Sarene took a calming breath, telling herself to be patient. She couldn’t blame the queen for being the way she was—Domi taught that all people’s personalities were gifts to be enjoyed. The queen was charming, in her own meandering way. Unfortunately, after meet­ing both king and queen, Sarene was beginning to suspect that she would have trouble finding political allies in Arelon.

Something else bothered Sarene—something odd about the way Eshen acted. No one couldpossibly talk as much as the queen did; she never let a silent moment pass. It was almost like the woman was uncomfortable around Sarene. Then, in a moment of realiza­tion, Sarene understood what it was. Eshen spoke on every imaginable topic except for the one most important—the departed prince. Sarene’s narrowed her eyes with suspicion. She couldn’t be certain—Eshen was, after all, a very flighty person—but it seemed that the Queen was acting far too cheerful for a woman who had just lost her son.

“Here is your room, dear. We unpacked your things, and added some as well. You have clothing in every color, even yellow, though I can’t imagine why you would want to wear it. Horrid color. Not that your hair is horrid, of course. Blonde isn’t the same as yellow, no. No more than a horse is a vegetable. We don’t have a horse for you yet, but you are wel­come to use any in the king’s stables. We have lots of fine animals, you see, Duladel is beautiful this time of year.”

“Of course,” Sarene said, looking over the room. It was small, but suited her tastes. Too much space could be as daunting as too little could be cramped.

“Now, you’ll be needing these, dear,” Eshen said, pointing a small hand at a pile of clothing that wasn’t hanging like the rest—as if it had been delivered more recently. All of the dresses in the pile shared a single attribute.

“Black?” Sarene asked.

“Of course. You’re . . . you’re in . . .” Eshen fumbled with the words.

“I’m in mourning,” Sarene realized. She tapped her foot with dissatisfaction—black was notone of her favorite colors.

Eshen nodded. “You can wear one of those to the funeral this evening. It should be a nice service—I did the arrangements.” She began talking about her favorite flowers again, and the monologue soon degenerated into a discourse on how much she hated Fjordell cooking. Gently, but firmly, Sarene led the woman to the door, nodding pleasantly. As soon as they reached the hallway, Sarene pled fatigue from her travels, and plugged the queen’s verbal torrent by closing of the door.

“That’s going to get old very quickly,” Sarene said to herself.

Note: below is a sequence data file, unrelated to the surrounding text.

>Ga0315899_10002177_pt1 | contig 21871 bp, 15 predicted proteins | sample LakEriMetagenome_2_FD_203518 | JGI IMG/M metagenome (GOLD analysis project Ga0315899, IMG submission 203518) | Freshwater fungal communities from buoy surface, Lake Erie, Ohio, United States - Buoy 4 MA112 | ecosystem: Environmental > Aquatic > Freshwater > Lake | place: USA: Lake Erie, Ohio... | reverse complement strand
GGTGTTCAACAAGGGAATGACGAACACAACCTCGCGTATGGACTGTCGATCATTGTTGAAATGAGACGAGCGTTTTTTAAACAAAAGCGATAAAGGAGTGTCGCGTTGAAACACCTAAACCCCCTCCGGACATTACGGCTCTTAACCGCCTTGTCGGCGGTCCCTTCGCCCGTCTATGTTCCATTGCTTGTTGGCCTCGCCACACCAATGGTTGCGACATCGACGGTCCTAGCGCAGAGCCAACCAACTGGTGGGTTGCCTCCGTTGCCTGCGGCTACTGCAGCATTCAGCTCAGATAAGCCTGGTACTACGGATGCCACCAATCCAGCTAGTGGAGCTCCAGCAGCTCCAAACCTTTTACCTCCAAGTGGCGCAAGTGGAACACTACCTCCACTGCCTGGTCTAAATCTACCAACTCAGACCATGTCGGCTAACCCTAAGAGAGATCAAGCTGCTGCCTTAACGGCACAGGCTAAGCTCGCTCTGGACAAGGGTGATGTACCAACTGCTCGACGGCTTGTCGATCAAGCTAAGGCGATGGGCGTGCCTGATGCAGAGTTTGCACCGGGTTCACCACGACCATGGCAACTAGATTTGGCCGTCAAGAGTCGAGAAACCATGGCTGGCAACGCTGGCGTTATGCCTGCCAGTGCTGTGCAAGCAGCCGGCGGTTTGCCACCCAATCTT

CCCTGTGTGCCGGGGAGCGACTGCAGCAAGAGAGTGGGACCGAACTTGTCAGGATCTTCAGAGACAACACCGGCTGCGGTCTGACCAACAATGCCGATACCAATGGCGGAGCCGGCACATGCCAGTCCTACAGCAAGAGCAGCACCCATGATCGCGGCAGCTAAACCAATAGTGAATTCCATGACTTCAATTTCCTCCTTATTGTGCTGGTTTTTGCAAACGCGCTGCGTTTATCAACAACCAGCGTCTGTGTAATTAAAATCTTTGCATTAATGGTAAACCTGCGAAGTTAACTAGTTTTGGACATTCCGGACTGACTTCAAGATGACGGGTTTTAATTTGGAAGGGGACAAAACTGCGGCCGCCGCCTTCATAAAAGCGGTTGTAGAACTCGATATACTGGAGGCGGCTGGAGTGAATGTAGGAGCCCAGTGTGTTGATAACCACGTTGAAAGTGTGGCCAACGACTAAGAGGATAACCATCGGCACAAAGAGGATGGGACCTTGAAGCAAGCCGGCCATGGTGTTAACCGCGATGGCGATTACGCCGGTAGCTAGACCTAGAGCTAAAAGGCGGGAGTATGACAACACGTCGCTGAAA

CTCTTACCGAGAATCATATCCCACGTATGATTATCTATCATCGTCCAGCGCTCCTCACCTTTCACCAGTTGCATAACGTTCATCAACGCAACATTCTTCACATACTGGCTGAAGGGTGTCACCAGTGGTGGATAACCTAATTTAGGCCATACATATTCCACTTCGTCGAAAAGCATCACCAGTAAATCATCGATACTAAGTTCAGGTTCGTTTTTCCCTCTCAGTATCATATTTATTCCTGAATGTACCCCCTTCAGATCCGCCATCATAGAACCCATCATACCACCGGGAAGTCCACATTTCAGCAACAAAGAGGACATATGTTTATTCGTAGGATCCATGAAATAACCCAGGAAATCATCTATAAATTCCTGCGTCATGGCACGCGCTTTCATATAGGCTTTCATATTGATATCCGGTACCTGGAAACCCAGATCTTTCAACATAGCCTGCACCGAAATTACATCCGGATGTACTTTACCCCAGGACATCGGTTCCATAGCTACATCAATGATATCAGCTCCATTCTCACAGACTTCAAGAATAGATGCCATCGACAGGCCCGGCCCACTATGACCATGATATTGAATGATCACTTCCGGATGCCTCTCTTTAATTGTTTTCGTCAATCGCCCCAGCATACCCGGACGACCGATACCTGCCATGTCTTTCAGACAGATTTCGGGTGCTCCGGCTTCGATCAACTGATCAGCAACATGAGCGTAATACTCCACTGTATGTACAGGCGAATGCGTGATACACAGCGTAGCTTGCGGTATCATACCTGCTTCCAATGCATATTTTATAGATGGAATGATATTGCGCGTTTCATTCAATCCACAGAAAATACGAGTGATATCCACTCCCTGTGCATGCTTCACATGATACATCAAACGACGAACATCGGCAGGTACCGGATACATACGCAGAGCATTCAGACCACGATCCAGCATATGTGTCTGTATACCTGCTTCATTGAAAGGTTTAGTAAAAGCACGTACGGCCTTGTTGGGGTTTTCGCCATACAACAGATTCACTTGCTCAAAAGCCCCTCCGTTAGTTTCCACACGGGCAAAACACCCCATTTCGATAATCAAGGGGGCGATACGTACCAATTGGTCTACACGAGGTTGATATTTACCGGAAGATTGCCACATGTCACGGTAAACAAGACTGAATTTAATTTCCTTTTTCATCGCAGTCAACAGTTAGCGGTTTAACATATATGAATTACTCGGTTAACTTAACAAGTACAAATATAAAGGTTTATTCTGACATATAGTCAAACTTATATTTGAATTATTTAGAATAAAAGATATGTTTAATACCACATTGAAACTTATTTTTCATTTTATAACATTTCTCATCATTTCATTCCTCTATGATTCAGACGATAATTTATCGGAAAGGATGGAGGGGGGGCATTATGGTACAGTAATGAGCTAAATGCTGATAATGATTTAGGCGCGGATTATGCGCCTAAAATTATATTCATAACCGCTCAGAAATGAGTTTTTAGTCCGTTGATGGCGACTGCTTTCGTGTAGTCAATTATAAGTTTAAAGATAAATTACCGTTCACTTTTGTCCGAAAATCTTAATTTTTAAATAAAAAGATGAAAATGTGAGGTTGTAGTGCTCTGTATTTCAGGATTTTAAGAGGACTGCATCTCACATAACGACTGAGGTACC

“The queen does have a robust gift for conversation, my lady,” a deep voice agreed.

“What did you find out?” Sarene asked, walking over to pick through the pile of dark clothing as Ashe floated in through the open window.

“I didn’t find as many Seons as I had expected. I seem to recall that this city was once overflowing with us.”

“I noticed that too,” Sarene said, holding up a dress in front of the mirror, then discard­ing it with a shake of her head. “I guess things are different now.”

“They are indeed. As per your instructions, I asked the other Seons what they knew of the prince’s untimely death. Unfortunately, my lady, they were hesitant to discuss the event—they consider it extremely ill-omened for the prince to die so soon before he was to be married.”

“Especially for him,” Sarene mumbled, pulling off her clothing to try on the dress. “Ashe, something strange is going on. I think maybe someone killed the prince.”

“Killed, my lady?” Ashe’s deep voice was disapproving, and he pulsed slightly at the comment. “Who would do such a thing?”

“I don’t know, but . . . something feels odd about the prince’s death. This doesn’t seem like a court that is in mourning. Take the queen, for instance. She didn’t appear distraught when she spoke to me—you’d think she would be at least a little bothered by the fact that her son died yesterday.”

“There is a simple explanation for that, my lady. Queen Eshen is not Prince Raoden’s mother. Raoden was born of Iadon’s first wife, who died over twelve years ago.”

“When did he remarry?”

“Right after the Reod,” Ashe said. “Just a few months after he took the throne.”

Sarene frowned. “I’m still suspicious,” she decided, reaching around awkwardly to but­ton the back of her dress. Then she regarded herself in the mirror, looking at the dress critically. “Well, at least it fits—even if it does make me look pale. I was half afraid it would cut off at my knees. These Arelish women are all so unnaturally short.”

“If you say so, my lady,” Ashe replied. He knew as well as she did that Arelish women weren’t that short—even in Teod, Sarene had been a head taller than most of the other women. Her father had called her Leky-stick as a child—borrowing the name of the tall thin post that marked the goal line in his favorite sport. Even after filling out during ado­lescence, Sarene was still undeniably lanky.

“My lady,” Ashe said, interrupting her contemplations.

“Yes, Ashe?”

“Your father is desperate to talk to you. I think you have some news he deserves to hear.”

Sarene nodded, holding in a sigh, and Ashe began to pulse brightly. A moment later the ball of light that formed his essence melted into a bust-like glowing head. King Even­teo of Teod.

“‘Ene?” her father asked, the glowing head’s lips moving. He was a robust man, with a large oval face and a thick chin.

“Yes, Father. I’m here.” Her father would be standing beside a similar Seon—probably Dio—who would have changed to resemble a glowing approximation of Sarene’s head.

“Are you nervous for the wedding?” Eventeo asked anxiously.